Doppel Birth Day!
Sunday, August 12, 2007
- We visited Shelli, Narda, and Malka on our way to Cape Cod. This was the first visit where Natalie and Malka were using the same means of locomotion, and it was fun to see how that affected their interactions. They were really able to follow each other around and get into things together in new ways. Future visits are definitely necessary.
- The house Jen's mom rented on the Cape was on a pond. As in, the backyard was a little beach. Natalie was in heaven, and spent much time in the water or playing in the sand.
- We were able to go up to P-Town to experience a little bit of Family Week. We met up with a few internet friends, and spent an interesting afternoon being thwarted in various plans by toddlers who needed to sleep. At totally different times, of course. We did, however, take a nice stroll through Provincetown, buy a hammock, and have a lovely time visiting and laughing at the antics of our children.
- Shortly after sending encouraging words to a friend about baby poop and cloth diapers, we ditched the cloth and bought disposables for out of control, unmanageable in places not our home, diarrhea.
- The day after P-Town, Natalie came down with a cold, which she promptly passed on to us. I still sound like I swallowed a frog.
- A few days later, after a mostly sleepless night of wailing and coughing and wheezing, we took Natalie to a local walk-in clinic, where she was diagnosed with a double ear infection and sinus infection. Now that she's doing better, we wonder if she was fighting something for longer than we realized. The picky eating, impossible sleep in NY, unusual moments of crankiness, and ongoing intestinal grossness may not have been teething or travel-induced as we had assumed. She even let me put her hair in pigtails with nary a complaint today. Apparently it was extra-painful before. Good mommies, eh?
- Despite illness, Natalie learned several new tricks, which are keeping us laughing.
- After seeing Malka jump, and spending much time jumping in the water, Natalie is convinced she can jump. She bends her knees, then straightens up, picking up her right foot and stomping it. This is also an acceptable form of dancing, as far as she is concerned.
- She says her own name. If we point to her and ask, "who's this?" she says "Na-Na." This also works with pictures of herself.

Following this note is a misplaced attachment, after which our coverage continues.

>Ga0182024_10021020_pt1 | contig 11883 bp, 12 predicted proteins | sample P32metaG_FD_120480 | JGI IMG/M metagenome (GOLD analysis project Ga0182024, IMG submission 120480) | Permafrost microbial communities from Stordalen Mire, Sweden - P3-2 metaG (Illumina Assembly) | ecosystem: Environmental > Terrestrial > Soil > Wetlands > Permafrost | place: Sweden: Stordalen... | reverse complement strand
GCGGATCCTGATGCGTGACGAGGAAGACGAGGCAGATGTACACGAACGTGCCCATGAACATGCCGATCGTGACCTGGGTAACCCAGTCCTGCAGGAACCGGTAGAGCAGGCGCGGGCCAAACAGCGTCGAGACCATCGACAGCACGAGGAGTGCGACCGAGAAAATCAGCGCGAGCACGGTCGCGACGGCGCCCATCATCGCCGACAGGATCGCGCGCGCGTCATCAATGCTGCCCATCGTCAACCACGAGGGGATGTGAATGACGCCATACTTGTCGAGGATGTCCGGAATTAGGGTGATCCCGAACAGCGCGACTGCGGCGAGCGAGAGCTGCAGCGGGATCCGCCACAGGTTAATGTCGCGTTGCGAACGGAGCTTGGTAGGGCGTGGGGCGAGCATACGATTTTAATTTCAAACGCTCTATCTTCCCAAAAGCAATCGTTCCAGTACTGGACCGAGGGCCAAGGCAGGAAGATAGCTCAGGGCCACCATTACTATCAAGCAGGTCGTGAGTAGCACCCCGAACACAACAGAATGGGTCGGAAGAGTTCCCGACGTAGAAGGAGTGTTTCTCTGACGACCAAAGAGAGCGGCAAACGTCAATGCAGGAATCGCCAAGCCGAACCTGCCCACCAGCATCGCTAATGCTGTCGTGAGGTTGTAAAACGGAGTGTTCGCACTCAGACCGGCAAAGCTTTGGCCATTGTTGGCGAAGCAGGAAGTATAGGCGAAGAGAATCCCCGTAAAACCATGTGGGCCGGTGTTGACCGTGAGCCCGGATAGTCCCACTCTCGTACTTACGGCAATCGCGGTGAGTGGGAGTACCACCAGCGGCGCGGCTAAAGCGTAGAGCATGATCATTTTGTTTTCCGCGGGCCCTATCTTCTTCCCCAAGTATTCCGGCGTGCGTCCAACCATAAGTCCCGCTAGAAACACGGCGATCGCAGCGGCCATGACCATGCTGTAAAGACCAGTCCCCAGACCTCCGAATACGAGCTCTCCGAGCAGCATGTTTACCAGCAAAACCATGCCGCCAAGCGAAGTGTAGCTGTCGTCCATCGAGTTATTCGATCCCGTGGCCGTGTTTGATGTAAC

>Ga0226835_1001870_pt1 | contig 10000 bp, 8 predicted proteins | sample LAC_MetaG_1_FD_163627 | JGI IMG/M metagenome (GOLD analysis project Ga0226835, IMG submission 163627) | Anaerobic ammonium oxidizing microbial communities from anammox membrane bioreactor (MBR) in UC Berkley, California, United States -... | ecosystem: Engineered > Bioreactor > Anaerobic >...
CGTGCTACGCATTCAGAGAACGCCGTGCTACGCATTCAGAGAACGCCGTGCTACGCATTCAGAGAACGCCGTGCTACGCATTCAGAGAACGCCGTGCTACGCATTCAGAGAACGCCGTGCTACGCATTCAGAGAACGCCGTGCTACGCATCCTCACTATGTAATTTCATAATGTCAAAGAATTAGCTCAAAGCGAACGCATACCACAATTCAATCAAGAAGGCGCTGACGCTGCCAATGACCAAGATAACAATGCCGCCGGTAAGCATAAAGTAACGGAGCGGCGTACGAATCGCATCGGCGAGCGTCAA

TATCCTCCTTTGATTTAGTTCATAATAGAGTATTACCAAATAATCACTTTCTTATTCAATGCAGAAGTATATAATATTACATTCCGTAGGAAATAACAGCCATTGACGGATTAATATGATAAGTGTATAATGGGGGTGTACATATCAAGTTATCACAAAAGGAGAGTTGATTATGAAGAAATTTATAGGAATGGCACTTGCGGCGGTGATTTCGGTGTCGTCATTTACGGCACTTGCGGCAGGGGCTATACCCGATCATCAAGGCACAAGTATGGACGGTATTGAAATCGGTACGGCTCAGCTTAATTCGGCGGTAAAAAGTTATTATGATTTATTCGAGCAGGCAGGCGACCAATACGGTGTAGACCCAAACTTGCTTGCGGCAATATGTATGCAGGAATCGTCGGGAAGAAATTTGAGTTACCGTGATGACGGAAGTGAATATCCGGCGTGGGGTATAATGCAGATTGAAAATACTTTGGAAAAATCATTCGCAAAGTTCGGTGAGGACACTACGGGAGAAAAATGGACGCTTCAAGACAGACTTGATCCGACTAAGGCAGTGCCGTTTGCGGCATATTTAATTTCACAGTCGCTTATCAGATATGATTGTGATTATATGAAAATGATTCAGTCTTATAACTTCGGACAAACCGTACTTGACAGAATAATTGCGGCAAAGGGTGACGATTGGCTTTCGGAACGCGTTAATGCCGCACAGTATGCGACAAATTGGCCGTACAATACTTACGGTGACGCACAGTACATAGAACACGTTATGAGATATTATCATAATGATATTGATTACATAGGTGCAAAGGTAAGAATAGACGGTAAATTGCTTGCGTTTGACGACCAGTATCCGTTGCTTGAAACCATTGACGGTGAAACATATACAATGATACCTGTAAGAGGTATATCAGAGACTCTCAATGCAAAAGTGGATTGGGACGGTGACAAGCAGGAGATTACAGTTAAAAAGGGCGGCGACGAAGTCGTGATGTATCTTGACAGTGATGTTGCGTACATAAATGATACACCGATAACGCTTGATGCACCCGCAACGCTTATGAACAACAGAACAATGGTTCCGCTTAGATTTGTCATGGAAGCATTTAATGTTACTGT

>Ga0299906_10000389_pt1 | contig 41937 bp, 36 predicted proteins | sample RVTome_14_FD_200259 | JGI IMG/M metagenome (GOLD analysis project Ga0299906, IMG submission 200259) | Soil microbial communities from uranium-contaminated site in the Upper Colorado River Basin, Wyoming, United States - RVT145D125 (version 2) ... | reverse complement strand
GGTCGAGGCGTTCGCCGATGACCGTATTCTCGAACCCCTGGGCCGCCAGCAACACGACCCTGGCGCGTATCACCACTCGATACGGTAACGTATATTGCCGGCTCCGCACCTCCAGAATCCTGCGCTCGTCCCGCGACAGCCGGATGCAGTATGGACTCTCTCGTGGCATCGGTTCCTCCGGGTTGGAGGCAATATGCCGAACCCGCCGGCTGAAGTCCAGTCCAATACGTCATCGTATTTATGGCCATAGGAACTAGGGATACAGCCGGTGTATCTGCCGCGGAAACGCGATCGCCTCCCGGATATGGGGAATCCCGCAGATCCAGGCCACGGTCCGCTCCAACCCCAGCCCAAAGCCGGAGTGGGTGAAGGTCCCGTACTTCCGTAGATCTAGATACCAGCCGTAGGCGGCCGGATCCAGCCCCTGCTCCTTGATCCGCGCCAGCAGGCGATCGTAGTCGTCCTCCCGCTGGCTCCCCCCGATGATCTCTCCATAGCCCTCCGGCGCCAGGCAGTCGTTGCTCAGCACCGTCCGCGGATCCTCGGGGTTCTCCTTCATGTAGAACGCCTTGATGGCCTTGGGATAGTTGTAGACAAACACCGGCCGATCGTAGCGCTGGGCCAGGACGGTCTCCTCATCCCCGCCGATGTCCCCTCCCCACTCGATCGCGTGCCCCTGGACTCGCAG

- She has learned to say "YEAH!" with a sort of gleeful enthusiasm. This is her response to most questions these days, unless the answer is clearly NO. "Natalie, do you want to play with your ball?" "YEAH!" "Should we go outside?" "YEAH!" "Where are you going?" "YEAH!" "Will you give us your first million dollars?" "YEAH!"
- However, she is quick to reject things that do not meet her standards. Singing to her has become a challenge, because she only wants certain songs, and if we are not singing those, she will vehemently shake her head and say "uh-uh." She was also panicked when I tried to put her new buckwheat pillow into a pillowcase, and howled "OUT! OUTOUTOUTOUTOUT!" until I removed it.
- She has developed a fascination with bags. She picks up anything with a handle (even if it's so big she has to drag it), waves at us, says "Bah!" (bye) and walks away. She returns after a minute or so with a cheerful "Hi!"
- After leaving the Cape, we stopped in Boston to visit a good friend who has recently relocated. To keep me from totally losing it as we drove away, Jen and I began making a list of Natalie's words and signs, as she has picked up many new ones on each of our trips. We were astonished at the results.
- There really is no place like home. That, or we've become totally stodgy old farts. Either is possible, based on how happy we were to get back to our own shower, our own washing machine, our own filtered water*, and our beds. Yep. Spoiled old yuppie farts, Jen thinks. However, Natalie was also quite happy to get home, and rocketed from one toy to the next, saying "Yay! Yay! Yay!"
*At least there's a reason for this one besides general paranoia. Turns out while we were out of town, the Environmental Working Group released the results of their analysis of DC tap water. Our home was one of the test sites and it fared badly (look for "residence with infant") so it's a damn good thing we filter our water. Oh, hey, while you're there, fill out their survey on children's personal care products if it's relevant to you.
** Many more cute pictures are in the Cape Cod set on flickr. It's friends only, though, due to skinny dipping pics. If you're not already friended, send us an email.
Friday, August 10, 2007
The Dog Ate My Library Book
I'm still having a lot of trouble coming up with what to say, other than this: I am so happy for you and Wes, and can't wait until TK is in your arms, bringing you to the end of one journey and launching you on another one full of bliss, bleary eyes, boobs, and poop. Oh, and cloth diapers. :) And I *really* can't wait to read about it, because you are one of the best, funniest, and most honest writers I know.
I'm even sorrier that I waited until now to write this, because you're facing yet another challenge on your road to the baby of your dreams. I hope that the bed rest, frustrating and scary as it is, does what it's supposed to and that you are able to go into labor on your own (after the photo shoot, of course). And dear God, I hope your labor is NOTHING like Melissa's (no offense, Melissa, whom I don't even know).
But more than anything, I hope that the doppleness continues at least one step further, and that TK is every bit as wonderful as Natalie is, and helps the agony of the past years fade into a dull ache that is usually forgotten in the quiet beauty of the present. And he will be.